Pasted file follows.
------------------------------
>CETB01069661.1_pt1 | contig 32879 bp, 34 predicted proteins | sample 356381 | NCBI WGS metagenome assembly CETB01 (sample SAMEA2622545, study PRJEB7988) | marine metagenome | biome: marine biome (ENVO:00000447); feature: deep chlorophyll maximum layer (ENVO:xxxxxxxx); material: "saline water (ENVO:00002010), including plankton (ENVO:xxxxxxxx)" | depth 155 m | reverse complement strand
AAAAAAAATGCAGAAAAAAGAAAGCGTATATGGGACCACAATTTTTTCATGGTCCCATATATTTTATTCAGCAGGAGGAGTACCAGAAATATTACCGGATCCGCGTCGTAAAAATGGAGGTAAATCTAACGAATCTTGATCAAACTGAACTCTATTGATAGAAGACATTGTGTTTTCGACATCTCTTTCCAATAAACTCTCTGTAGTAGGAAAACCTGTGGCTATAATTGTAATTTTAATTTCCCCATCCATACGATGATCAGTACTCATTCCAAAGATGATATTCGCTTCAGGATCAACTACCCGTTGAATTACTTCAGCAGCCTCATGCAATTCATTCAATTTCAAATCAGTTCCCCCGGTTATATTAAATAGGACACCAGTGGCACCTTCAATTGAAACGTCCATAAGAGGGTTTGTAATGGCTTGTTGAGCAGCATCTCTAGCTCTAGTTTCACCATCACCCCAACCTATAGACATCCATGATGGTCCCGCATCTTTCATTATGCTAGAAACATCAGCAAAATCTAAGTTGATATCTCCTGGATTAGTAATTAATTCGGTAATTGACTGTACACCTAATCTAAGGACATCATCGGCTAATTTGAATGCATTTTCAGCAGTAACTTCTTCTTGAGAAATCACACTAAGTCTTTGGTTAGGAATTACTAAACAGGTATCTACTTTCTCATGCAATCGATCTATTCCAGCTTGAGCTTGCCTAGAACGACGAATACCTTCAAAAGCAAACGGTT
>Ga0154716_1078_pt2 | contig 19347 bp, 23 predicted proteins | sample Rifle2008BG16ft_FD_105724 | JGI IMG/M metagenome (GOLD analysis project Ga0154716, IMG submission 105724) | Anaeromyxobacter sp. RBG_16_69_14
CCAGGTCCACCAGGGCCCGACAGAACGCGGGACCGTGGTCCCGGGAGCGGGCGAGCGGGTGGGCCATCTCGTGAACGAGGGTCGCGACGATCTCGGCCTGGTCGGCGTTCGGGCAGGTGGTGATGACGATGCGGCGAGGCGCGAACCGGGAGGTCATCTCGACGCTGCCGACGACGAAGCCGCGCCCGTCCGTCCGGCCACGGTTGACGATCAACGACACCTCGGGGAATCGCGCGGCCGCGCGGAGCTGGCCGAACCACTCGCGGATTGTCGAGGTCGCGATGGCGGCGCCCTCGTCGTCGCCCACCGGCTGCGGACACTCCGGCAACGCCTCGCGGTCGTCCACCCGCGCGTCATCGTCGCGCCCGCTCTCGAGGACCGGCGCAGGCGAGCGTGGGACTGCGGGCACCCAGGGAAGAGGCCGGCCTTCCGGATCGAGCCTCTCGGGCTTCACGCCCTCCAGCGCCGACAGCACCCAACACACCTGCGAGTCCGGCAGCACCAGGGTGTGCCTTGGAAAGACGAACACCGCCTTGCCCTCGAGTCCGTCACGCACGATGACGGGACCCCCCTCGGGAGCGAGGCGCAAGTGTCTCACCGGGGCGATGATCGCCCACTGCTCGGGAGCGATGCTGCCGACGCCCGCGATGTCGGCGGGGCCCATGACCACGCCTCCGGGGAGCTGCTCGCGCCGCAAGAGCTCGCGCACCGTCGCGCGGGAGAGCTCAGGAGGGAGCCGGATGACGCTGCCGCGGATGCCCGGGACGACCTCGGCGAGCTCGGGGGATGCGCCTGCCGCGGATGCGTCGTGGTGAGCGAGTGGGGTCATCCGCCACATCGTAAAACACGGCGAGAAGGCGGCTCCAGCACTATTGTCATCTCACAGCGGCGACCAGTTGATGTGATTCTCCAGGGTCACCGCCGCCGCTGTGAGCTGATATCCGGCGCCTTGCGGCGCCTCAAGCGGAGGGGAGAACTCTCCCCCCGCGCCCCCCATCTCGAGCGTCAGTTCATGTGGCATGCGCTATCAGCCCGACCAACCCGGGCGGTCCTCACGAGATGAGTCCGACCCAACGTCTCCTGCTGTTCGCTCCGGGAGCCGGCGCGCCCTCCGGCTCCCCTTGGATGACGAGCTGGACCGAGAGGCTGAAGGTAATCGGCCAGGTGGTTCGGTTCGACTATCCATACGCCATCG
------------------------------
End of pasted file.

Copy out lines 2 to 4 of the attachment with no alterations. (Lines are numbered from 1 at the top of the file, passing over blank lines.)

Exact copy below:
AAAAAAAATGCAGAAAAAAGAAAGCGTATATGGGACCACAATTTTTTCATGGTCCCATATATTTTATTCAGCAGGAGGAGTACCAGAAATATTACCGGATCCGCGTCGTAAAAATGGAGGTAAATCTAACGAATCTTGATCAAACTGAACTCTATTGATAGAAGACATTGTGTTTTCGACATCTCTTTCCAATAAACTCTCTGTAGTAGGAAAACCTGTGGCTATAATTGTAATTTTAATTTCCCCATCCATACGATGATCAGTACTCATTCCAAAGATGATATTCGCTTCAGGATCAACTACCCGTTGAATTACTTCAGCAGCCTCATGCAATTCATTCAATTTCAAATCAGTTCCCCCGGTTATATTAAATAGGACACCAGTGGCACCTTCAATTGAAACGTCCATAAGAGGGTTTGTAATGGCTTGTTGAGCAGCATCTCTAGCTCTAGTTTCACCATCACCCCAACCTATAGACATCCATGATGGTCCCGCATCTTTCATTATGCTAGAAACATCAGCAAAATCTAAGTTGATATCTCCTGGATTAGTAATTAATTCGGTAATTGACTGTACACCTAATCTAAGGACATCATCGGCTAATTTGAATGCATTTTCAGCAGTAACTTCTTCTTGAGAAATCACACTAAGTCTTTGGTTAGGAATTACTAAACAGGTATCTACTTTCTCATGCAATCGATCTATTCCAGCTTGAGCTTGCCTAGAACGACGAATACCTTCAAAAGCAAACGGTT
>Ga0154716_1078_pt2 | contig 19347 bp, 23 predicted proteins | sample Rifle2008BG16ft_FD_105724 | JGI IMG/M metagenome (GOLD analysis project Ga0154716, IMG submission 105724) | Anaeromyxobacter sp. RBG_16_69_14
CCAGGTCCACCAGGGCCCGACAGAACGCGGGACCGTGGTCCCGGGAGCGGGCGAGCGGGTGGGCCATCTCGTGAACGAGGGTCGCGACGATCTCGGCCTGGTCGGCGTTCGGGCAGGTGGTGATGACGATGCGGCGAGGCGCGAACCGGGAGGTCATCTCGACGCTGCCGACGACGAAGCCGCGCCCGTCCGTCCGGCCACGGTTGACGATCAACGACACCTCGGGGAATCGCGCGGCCGCGCGGAGCTGGCCGAACCACTCGCGGATTGTCGAGGTCGCGATGGCGGCGCCCTCGTCGTCGCCCACCGGCTGCGGACACTCCGGCAACGCCTCGCGGTCGTCCACCCGCGCGTCATCGTCGCGCCCGCTCTCGAGGACCGGCGCAGGCGAGCGTGGGACTGCGGGCACCCAGGGAAGAGGCCGGCCTTCCGGATCGAGCCTCTCGGGCTTCACGCCCTCCAGCGCCGACAGCACCCAACACACCTGCGAGTCCGGCAGCACCAGGGTGTGCCTTGGAAAGACGAACACCGCCTTGCCCTCGAGTCCGTCACGCACGATGACGGGACCCCCCTCGGGAGCGAGGCGCAAGTGTCTCACCGGGGCGATGATCGCCCACTGCTCGGGAGCGATGCTGCCGACGCCCGCGATGTCGGCGGGGCCCATGACCACGCCTCCGGGGAGCTGCTCGCGCCGCAAGAGCTCGCGCACCGTCGCGCGGGAGAGCTCAGGAGGGAGCCGGATGACGCTGCCGCGGATGCCCGGGACGACCTCGGCGAGCTCGGGGGATGCGCCTGCCGCGGATGCGTCGTGGTGAGCGAGTGGGGTCATCCGCCACATCGTAAAACACGGCGAGAAGGCGGCTCCAGCACTATTGTCATCTCACAGCGGCGACCAGTTGATGTGATTCTCCAGGGTCACCGCCGCCGCTGTGAGCTGATATCCGGCGCCTTGCGGCGCCTCAAGCGGAGGGGAGAACTCTCCCCCCGCGCCCCCCATCTCGAGCGTCAGTTCATGTGGCATGCGCTATCAGCCCGACCAACCCGGGCGGTCCTCACGAGATGAGTCCGACCCAACGTCTCCTGCTGTTCGCTCCGGGAGCCGGCGCGCCCTCCGGCTCCCCTTGGATGACGAGCTGGACCGAGAGGCTGAAGGTAATCGGCCAGGTGGTTCGGTTCGACTATCCATACGCCATCG